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Why Agile Became Meaningless

04.11.2014
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Uncle Bob recently wrote a post about The True Corruption of Agile. I think it will be a defining post for me because, as I’ll explain in my next post, I’m ready to give up on Agile. It has become meaningless due to the corruption Uncle Bob describes, and trying to reclaim Agile isn’t possible.

Imagine the Lean movement without Toyota. Toyota is the guiding force in Lean because it grew out the The Toyota Way.* When Lean goes awry, Toyota- the company and its principles, practices, and culture- is there to set things straight.

Toyota can guide Lean because the company has been successful for decades and Toyota attributes its success to the principles and practices known as The Toyota Way. But for many years, Toyota’s success was explained away by anything except the Toyota principles. Finally, all that was left was The Toyota Way. Toyota is the Lean reference implementation.

Agile has no such entity. Instead, we have hundreds of “Agile” shops who attribute success to some (non-)Agile practices. Then, once they’ve evangelized their (non-)Agile stories, reality catches up with them and the success disappears.** But no one hears anything about that failure. The corruption and perversion here is inevitable.

Without a company like Toyota giving birth to Agile and showing others how to do it right, Agile was destined to become what it is now: meaningless and corrupt.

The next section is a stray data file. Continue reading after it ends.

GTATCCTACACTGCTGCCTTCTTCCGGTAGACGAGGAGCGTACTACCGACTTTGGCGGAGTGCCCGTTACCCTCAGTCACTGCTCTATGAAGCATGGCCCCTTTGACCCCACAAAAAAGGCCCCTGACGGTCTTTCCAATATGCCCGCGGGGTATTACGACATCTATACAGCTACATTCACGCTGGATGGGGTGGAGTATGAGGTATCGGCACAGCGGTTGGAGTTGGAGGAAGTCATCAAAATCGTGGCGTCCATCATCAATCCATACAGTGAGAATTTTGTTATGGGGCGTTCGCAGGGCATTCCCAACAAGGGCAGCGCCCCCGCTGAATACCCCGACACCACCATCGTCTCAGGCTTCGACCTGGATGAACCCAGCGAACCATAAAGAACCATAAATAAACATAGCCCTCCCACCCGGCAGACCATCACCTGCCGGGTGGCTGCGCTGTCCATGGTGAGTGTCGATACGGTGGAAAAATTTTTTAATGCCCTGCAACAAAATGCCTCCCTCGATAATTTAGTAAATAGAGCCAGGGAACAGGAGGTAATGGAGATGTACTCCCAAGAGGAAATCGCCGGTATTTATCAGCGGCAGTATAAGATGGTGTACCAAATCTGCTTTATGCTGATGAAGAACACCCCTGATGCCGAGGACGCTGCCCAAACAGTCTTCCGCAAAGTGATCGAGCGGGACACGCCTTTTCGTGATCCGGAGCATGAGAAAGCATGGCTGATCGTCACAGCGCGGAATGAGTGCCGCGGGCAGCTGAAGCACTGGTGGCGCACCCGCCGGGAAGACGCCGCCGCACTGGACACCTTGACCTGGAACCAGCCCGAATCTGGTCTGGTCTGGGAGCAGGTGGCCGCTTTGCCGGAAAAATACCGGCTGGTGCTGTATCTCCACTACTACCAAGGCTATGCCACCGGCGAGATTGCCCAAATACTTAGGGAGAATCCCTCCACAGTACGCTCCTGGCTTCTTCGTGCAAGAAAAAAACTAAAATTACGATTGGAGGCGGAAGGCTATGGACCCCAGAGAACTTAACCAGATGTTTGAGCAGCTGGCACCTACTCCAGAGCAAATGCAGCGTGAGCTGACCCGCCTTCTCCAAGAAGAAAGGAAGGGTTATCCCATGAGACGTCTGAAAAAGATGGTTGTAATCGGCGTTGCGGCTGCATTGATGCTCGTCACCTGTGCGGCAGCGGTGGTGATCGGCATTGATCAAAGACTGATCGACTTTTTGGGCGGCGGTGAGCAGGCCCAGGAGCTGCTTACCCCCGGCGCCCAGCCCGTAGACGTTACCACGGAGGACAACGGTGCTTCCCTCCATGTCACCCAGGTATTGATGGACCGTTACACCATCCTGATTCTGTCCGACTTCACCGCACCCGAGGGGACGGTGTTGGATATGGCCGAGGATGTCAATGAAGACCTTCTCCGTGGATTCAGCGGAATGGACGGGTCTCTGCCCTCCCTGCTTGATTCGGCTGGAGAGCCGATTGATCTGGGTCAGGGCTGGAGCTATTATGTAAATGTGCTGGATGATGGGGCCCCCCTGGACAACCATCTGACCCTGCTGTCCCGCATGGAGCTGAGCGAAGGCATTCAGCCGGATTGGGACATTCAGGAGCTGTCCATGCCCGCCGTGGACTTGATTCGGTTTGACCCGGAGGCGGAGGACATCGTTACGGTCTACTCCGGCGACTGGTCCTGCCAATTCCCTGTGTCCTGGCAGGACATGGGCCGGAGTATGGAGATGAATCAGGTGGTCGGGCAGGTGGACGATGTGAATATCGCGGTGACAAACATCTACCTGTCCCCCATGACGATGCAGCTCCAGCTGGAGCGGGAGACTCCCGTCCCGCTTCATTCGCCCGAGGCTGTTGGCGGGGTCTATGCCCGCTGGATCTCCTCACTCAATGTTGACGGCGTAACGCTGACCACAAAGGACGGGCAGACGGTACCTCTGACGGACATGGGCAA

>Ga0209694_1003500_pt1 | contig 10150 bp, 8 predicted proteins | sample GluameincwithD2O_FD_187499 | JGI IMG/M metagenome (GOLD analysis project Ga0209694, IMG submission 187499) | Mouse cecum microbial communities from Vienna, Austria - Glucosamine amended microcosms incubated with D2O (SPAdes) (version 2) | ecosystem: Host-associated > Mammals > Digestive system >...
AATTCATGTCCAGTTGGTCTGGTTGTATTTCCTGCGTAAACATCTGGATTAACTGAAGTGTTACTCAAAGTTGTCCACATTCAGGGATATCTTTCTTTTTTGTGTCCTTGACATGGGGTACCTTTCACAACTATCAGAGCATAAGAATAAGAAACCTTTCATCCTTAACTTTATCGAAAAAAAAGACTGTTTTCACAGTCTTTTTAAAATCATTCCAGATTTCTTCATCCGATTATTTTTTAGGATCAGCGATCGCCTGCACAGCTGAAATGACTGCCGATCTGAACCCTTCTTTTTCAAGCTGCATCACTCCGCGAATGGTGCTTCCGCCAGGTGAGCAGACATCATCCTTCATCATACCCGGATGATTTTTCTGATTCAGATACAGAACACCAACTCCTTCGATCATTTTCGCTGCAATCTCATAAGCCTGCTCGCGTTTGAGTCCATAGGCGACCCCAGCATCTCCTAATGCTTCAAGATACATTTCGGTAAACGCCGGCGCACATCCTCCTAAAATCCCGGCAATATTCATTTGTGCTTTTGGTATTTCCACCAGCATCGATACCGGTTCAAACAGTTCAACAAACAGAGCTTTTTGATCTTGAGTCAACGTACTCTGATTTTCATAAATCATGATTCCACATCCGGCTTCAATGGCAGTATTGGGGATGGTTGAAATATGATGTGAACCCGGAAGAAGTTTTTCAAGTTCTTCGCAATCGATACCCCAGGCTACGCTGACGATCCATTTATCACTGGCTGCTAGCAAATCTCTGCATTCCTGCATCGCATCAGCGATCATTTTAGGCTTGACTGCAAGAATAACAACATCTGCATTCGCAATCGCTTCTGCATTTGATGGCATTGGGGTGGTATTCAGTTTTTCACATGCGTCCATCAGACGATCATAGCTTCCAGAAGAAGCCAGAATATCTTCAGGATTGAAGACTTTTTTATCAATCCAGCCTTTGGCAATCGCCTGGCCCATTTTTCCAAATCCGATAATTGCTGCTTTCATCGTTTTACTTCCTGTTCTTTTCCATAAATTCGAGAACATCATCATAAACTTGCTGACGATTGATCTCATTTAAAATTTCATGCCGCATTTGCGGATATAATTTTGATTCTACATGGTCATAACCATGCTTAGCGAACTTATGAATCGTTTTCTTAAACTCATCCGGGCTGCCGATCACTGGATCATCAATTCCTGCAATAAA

*: The Toyota Way started out as the Toyota Production System. They aren’t technically the same but for the purposes of this post there’s no reason to distinguish.

**: For example, maybe InnoTech decides to use Scrum on a global scale to ship an ambitious product, and talks a lot about how they pulled this off and what benefits it yielded. Years later, velocity is in the toilet because the endless mountains of technical debt created, and maybe the company has had layoffs. The Scrum transformation will be in a book or on a stage. The layoffs or technical debt will not.

 

Published at DZone with permission of Rob Galanakis, author and DZone MVB. (source)

(Note: Opinions expressed in this article and its replies are the opinions of their respective authors and not those of DZone, Inc.)

Comments

Ivanhoe Abrahams replied on Fri, 2014/04/11 - 9:47am

I Absolutely agree.

Ive been scrumming and agiling since 2008 and Ive been writing software for 20 years professionally. Trust me Agile is certainly worse than the previous processes like RUP or other.

I for one can say that Agile and Scrum creates enormous amounts of technical debt... it creates a whole layer of new role players who did not exist previously (scrum masters) and waste time playing scrum card games or even fancy dice throwing games (ANYBODY?), I even played a kind of monopoly game once as part of our retrospective........it does not respect differences in people and it certainly does not promote innovation.  And when things go wrong ... it is always because we don't do scrum right and are made to feel like we (the devs) are doing things wrong on a process level and thats why our software is failing..... FAMILIAR?

The good parts (Iterative cycles ... but NOT at all cost, early raising of red flags and TDD) must stay... although they are all borrowed parts. 

An attempt to turn development(and I specifically refer to problem solving and the creative process) into an assembly line process is bound to fail. 

I say let the cancer grow and feed itself to death, I will come back to IT once its dead.

VIVA innovation, give power back to the developers... let the MBAs go and fix the problem of digging war trenches in another sector.. they have messed up IT good... we might seem stupid... but trust me we are not.

My 2 cents .. enjoy :-)

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